“Real anarchist communities operate according to radically democratic principles. They theorize, and even organize, with egalitarian political and social visions in mind. Unlike tea party obstinacy, anarchism promotes cooperative forms of decision-making—not only in political life, but in social and economic institutions as well. Co-op book and grocery stores, community gardens, employee-owned businesses, land trusts and cooperative housing projects, as well as grassroots relief efforts like Occupy Sandy, are just a few examples of anarchist praxis at work in our society. Anarchism is not lawless, but it does involve a critique of the state. Anarchists encourage us to place a burden of proof on existing authority structures, and push us to limit, or even dismantle, the power of institutions, regulations and individuals whose authority proves to be illegitimate. The tea party is trying to diffuse the power of centralized government, but, paradoxically, they’re using big corporate heads and political figures within centralized government to get there…Despite their anti-authoritarianism, some of today’s anarchists concede that states can serve socially important functions like ensuring sound infrastructure, basic consumer protections and comprehensive social welfare (though they believe such services are better executed with decentralized communities)…So if the tea party is not anarchist, what is? It’s closer to what we’ve seen with pro-democracy movements around the world...Anarchists believe, ultimately, in the power of people, not the people in power. The truth is, our top political and economic institutions are not really structured as representative bodies. The idea of representation is being used today to legitimize the vast decision-making powers of a ruling elite, of which tea party politicians are a part, who exercise an inordinate level of influence in our political and social system…If anarchists had indeed taken over Congress, then the American people might be invited to collectively decide our fate, rather than entrust it to representatives of a powerful few…Anarchism seeks to diffuse power based on hubris, superiority and the conceited pursuit of wealth, and re-root it in democratic principles and egalitarian ethics. Given our current situation, that doesn’t sound like such a bad thing.“
A post on Daily Kos had a different but interesting critique, arguing that “anarchism and conservatism are fundamentally at odds with each other,” while Nathan Goodman of the Center for a Stateless Society writes that “…the “shutdown” has kept intact most of the state violence that anarchists oppose, including militarism, police violence, crony capitalist patent monopolies, mass incarceration, mass surveillance and deportations…State regulations, in contrast, are often used by big business as a way to restrict competition, consolidate power, and dodge accountability. This is a pervasive problem called regulatory capture.”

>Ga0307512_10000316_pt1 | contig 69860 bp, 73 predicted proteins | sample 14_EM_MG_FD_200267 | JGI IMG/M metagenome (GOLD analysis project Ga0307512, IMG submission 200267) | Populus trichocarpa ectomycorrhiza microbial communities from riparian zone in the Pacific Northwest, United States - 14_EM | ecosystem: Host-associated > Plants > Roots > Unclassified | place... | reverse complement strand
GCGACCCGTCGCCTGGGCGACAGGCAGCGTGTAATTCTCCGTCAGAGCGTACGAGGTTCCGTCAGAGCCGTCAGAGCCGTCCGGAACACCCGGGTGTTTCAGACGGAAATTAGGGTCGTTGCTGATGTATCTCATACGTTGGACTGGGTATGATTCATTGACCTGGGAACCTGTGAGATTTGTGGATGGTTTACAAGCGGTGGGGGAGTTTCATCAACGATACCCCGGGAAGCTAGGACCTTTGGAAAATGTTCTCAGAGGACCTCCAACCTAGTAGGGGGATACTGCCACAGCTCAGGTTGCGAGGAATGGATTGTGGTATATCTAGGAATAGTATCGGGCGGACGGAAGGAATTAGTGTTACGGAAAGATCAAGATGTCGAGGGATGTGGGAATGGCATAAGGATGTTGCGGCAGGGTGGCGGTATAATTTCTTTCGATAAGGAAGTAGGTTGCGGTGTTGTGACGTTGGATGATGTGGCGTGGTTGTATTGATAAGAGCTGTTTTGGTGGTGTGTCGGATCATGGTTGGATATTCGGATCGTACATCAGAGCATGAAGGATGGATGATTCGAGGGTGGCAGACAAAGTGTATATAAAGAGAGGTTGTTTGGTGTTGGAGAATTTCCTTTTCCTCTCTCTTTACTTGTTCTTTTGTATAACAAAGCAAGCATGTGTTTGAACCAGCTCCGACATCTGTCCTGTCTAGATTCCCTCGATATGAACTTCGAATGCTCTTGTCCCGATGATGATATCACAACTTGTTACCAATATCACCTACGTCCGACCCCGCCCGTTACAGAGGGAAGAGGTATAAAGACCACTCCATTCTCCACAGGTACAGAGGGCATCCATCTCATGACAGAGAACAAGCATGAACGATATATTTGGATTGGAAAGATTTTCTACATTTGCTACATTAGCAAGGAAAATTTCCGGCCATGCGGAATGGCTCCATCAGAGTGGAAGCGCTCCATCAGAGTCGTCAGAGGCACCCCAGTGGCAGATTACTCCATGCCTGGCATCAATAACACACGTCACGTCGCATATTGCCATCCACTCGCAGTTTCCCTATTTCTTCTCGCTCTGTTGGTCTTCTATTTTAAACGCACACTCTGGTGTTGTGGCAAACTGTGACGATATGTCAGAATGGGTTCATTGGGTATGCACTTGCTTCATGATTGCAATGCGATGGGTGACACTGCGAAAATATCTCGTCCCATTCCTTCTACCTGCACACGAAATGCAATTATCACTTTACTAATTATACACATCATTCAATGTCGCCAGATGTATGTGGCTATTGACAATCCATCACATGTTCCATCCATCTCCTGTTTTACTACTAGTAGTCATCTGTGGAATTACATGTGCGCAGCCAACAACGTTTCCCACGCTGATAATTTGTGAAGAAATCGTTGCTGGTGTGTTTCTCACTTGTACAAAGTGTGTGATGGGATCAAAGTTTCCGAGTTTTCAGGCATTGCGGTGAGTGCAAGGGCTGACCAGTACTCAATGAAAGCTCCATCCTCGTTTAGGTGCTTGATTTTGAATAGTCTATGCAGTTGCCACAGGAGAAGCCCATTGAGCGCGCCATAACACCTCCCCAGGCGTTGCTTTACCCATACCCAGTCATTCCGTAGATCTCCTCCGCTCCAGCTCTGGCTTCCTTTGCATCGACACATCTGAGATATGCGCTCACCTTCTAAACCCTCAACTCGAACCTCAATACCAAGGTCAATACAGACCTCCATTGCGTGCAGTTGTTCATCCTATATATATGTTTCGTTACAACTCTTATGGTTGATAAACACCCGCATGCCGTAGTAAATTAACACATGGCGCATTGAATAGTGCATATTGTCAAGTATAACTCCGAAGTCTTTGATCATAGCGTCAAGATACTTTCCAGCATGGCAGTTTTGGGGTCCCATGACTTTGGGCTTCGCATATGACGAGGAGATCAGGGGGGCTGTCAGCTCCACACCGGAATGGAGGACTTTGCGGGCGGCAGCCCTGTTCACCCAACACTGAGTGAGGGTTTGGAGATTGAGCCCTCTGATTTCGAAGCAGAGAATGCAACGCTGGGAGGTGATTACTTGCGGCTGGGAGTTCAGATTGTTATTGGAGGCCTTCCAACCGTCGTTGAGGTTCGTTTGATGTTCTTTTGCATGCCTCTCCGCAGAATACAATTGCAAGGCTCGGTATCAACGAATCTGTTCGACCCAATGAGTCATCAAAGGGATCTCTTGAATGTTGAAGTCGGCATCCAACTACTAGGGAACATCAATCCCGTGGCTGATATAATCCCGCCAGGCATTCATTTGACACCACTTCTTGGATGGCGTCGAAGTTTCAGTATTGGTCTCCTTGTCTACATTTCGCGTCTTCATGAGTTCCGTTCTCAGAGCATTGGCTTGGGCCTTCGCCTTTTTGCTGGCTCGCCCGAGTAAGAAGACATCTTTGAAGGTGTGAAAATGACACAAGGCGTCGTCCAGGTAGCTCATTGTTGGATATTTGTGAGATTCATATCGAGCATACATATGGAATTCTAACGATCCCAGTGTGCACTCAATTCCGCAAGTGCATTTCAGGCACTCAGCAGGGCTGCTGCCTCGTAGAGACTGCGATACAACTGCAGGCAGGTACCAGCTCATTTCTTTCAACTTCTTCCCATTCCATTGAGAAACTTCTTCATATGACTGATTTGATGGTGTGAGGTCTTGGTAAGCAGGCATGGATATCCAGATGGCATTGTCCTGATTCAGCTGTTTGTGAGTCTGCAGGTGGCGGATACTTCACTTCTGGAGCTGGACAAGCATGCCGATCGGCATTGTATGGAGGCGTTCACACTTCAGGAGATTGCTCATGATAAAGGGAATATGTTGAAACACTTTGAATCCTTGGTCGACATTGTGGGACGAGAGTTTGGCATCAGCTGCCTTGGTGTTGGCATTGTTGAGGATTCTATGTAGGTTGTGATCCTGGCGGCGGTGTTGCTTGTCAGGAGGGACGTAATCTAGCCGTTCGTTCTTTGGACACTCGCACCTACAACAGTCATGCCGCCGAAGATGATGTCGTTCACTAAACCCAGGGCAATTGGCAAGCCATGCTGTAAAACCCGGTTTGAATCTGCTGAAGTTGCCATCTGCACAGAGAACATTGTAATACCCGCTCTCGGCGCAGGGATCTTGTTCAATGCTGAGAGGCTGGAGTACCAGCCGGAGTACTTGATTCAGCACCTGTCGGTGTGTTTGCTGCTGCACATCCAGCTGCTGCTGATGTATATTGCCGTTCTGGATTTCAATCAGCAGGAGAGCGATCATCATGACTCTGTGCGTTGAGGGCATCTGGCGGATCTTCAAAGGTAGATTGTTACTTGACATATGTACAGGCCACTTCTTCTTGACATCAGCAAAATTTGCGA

This isn’t all. There is the fact that Warren ran as a hawkish politician, against another hawkish politician Scott Brown, by advocating for Iranian sanctions, leaving Afghanistan only once ‘the puppet government is secured,” continuing drone strikes and “clandestine wars” to continue the war on terror, continuing to fund Israel with US tax money which allows it “to continue its slaughter of Gazans and others.” Oh, and let not forget the thousands of dollars she has in checking and savings accounts at Bank of America, or her thousands of dollars in TIAA-CREF funds, as according to her financial disclosures in early 2014. If that’s not enough, she already received $38,575 from Google, $19,500 from National Amusements (owns Viacom), $18,400 from Microsoft Corp, $18,000 from Goldman Sachs, $17,700 from Bain Capital, $16,000 from Time Warner, $14,825 from IBM, and $13,050 from Walt Disney Co., and $12,575 from Rayethon in individual contributions in 2014 alone. I know that individual contributions on their own does not indicate a company supports a certain candidate, rather only certain people in that company. Looking at her contributors during her whole legislative career shows a number of universities and liberal political groups have given her money. For her PAC money, she’d received $22,000 in 2013-2014 and most of it is either labor groups or single-issue groups. But there are some business groups as well, centering around Massachusetts Mutual Life Insurance, the National Assn of Realtors and Camp, Dresser & McKee. There is more to Warren’s record, more than one could pick away, but I’m done for now since this is all I can say at this time.
 See my articles ‘The truth about Elizabeth Warren‘ , ‘An update about the capitalist reformer Elizabeth Warren‘, ‘Elizabeth Warren is not a savior’, ‘Elizabeth Warren is a fraud‘, part of this article and a following one I wrote responding to comments,